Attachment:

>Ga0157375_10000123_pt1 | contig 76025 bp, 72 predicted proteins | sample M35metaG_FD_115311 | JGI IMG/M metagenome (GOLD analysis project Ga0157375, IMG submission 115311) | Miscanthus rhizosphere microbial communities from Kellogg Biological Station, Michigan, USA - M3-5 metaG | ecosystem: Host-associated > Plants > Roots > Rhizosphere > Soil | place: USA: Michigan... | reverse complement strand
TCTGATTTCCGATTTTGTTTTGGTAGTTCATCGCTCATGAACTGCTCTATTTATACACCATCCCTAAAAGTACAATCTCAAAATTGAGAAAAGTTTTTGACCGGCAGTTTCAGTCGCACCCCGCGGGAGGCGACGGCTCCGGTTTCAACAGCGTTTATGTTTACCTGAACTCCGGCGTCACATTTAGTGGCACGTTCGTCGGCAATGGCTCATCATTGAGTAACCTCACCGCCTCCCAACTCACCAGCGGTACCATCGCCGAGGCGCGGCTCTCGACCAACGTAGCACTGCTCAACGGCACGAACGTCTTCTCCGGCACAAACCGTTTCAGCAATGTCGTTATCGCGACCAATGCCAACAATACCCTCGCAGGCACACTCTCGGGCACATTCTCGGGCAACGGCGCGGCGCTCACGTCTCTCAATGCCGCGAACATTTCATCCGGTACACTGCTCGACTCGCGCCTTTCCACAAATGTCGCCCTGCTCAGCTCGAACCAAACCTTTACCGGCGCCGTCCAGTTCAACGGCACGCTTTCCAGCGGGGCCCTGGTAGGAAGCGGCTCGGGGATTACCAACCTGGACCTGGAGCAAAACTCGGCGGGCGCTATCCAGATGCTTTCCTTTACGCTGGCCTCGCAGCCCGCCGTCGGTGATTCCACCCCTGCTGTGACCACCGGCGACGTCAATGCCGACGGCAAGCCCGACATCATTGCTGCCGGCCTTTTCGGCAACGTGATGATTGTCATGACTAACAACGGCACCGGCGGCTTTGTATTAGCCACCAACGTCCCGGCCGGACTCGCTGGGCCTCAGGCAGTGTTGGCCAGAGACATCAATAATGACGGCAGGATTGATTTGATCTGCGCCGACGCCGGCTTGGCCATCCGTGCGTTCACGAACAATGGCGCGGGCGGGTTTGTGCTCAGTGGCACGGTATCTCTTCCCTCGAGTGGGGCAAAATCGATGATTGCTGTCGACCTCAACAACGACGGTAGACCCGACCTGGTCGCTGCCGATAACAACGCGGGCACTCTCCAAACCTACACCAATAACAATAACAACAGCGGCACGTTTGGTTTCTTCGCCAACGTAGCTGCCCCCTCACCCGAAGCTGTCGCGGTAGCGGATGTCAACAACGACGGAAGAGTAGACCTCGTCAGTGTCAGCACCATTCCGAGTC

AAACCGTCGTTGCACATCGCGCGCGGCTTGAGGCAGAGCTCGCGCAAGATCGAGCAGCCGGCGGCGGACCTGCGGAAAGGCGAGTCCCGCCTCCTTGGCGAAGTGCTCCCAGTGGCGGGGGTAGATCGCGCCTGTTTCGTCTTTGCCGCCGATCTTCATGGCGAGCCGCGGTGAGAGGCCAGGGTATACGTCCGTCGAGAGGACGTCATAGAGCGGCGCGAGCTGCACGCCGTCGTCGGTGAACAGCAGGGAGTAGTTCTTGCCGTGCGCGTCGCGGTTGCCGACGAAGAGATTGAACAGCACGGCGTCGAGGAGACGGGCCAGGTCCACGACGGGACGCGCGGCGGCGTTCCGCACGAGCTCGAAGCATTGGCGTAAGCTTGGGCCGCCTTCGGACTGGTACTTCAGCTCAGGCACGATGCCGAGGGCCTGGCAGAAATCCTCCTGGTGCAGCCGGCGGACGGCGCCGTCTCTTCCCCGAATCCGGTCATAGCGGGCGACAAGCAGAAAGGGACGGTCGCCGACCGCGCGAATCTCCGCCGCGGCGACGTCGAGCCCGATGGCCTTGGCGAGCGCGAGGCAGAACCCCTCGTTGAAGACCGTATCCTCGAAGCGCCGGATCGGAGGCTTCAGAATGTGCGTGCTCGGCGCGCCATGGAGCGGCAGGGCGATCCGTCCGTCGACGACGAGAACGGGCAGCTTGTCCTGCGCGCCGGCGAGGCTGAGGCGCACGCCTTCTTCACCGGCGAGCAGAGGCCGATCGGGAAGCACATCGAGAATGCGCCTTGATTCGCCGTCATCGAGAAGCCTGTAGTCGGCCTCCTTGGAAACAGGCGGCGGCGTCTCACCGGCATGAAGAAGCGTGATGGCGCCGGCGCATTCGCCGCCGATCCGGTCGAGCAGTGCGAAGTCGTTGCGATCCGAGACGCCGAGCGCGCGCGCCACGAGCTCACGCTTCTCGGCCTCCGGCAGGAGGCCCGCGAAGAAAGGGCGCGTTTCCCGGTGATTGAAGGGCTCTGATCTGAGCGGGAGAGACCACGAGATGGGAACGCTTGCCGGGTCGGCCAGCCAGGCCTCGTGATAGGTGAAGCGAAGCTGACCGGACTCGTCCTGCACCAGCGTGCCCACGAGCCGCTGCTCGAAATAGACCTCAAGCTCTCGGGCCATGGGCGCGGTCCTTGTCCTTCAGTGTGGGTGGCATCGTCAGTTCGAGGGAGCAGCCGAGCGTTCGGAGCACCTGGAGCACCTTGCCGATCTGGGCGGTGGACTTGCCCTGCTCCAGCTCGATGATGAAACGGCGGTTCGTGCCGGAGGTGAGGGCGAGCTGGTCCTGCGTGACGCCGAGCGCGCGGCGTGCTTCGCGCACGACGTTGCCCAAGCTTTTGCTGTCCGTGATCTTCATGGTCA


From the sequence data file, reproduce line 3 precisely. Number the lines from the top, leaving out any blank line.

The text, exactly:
AAACCGTCGTTGCACATCGCGCGCGGCTTGAGGCAGAGCTCGCGCAAGATCGAGCAGCCGGCGGCGGACCTGCGGAAAGGCGAGTCCCGCCTCCTTGGCGAAGTGCTCCCAGTGGCGGGGGTAGATCGCGCCTGTTTCGTCTTTGCCGCCGATCTTCATGGCGAGCCGCGGTGAGAGGCCAGGGTATACGTCCGTCGAGAGGACGTCATAGAGCGGCGCGAGCTGCACGCCGTCGTCGGTGAACAGCAGGGAGTAGTTCTTGCCGTGCGCGTCGCGGTTGCCGACGAAGAGATTGAACAGCACGGCGTCGAGGAGACGGGCCAGGTCCACGACGGGACGCGCGGCGGCGTTCCGCACGAGCTCGAAGCATTGGCGTAAGCTTGGGCCGCCTTCGGACTGGTACTTCAGCTCAGGCACGATGCCGAGGGCCTGGCAGAAATCCTCCTGGTGCAGCCGGCGGACGGCGCCGTCTCTTCCCCGAATCCGGTCATAGCGGGCGACAAGCAGAAAGGGACGGTCGCCGACCGCGCGAATCTCCGCCGCGGCGACGTCGAGCCCGATGGCCTTGGCGAGCGCGAGGCAGAACCCCTCGTTGAAGACCGTATCCTCGAAGCGCCGGATCGGAGGCTTCAGAATGTGCGTGCTCGGCGCGCCATGGAGCGGCAGGGCGATCCGTCCGTCGACGACGAGAACGGGCAGCTTGTCCTGCGCGCCGGCGAGGCTGAGGCGCACGCCTTCTTCACCGGCGAGCAGAGGCCGATCGGGAAGCACATCGAGAATGCGCCTTGATTCGCCGTCATCGAGAAGCCTGTAGTCGGCCTCCTTGGAAACAGGCGGCGGCGTCTCACCGGCATGAAGAAGCGTGATGGCGCCGGCGCATTCGCCGCCGATCCGGTCGAGCAGTGCGAAGTCGTTGCGATCCGAGACGCCGAGCGCGCGCGCCACGAGCTCACGCTTCTCGGCCTCCGGCAGGAGGCCCGCGAAGAAAGGGCGCGTTTCCCGGTGATTGAAGGGCTCTGATCTGAGCGGGAGAGACCACGAGATGGGAACGCTTGCCGGGTCGGCCAGCCAGGCCTCGTGATAGGTGAAGCGAAGCTGACCGGACTCGTCCTGCACCAGCGTGCCCACGAGCCGCTGCTCGAAATAGACCTCAAGCTCTCGGGCCATGGGCGCGGTCCTTGTCCTTCAGTGTGGGTGGCATCGTCAGTTCGAGGGAGCAGCCGAGCGTTCGGAGCACCTGGAGCACCTTGCCGATCTGGGCGGTGGACTTGCCCTGCTCCAGCTCGATGATGAAACGGCGGTTCGTGCCGGAGGTGAGGGCGAGCTGGTCCTGCGTGACGCCGAGCGCGCGGCGTGCTTCGCGCACGACGTTGCCCAAGCTTTTGCTGTCCGTGATCTTCATGGTCA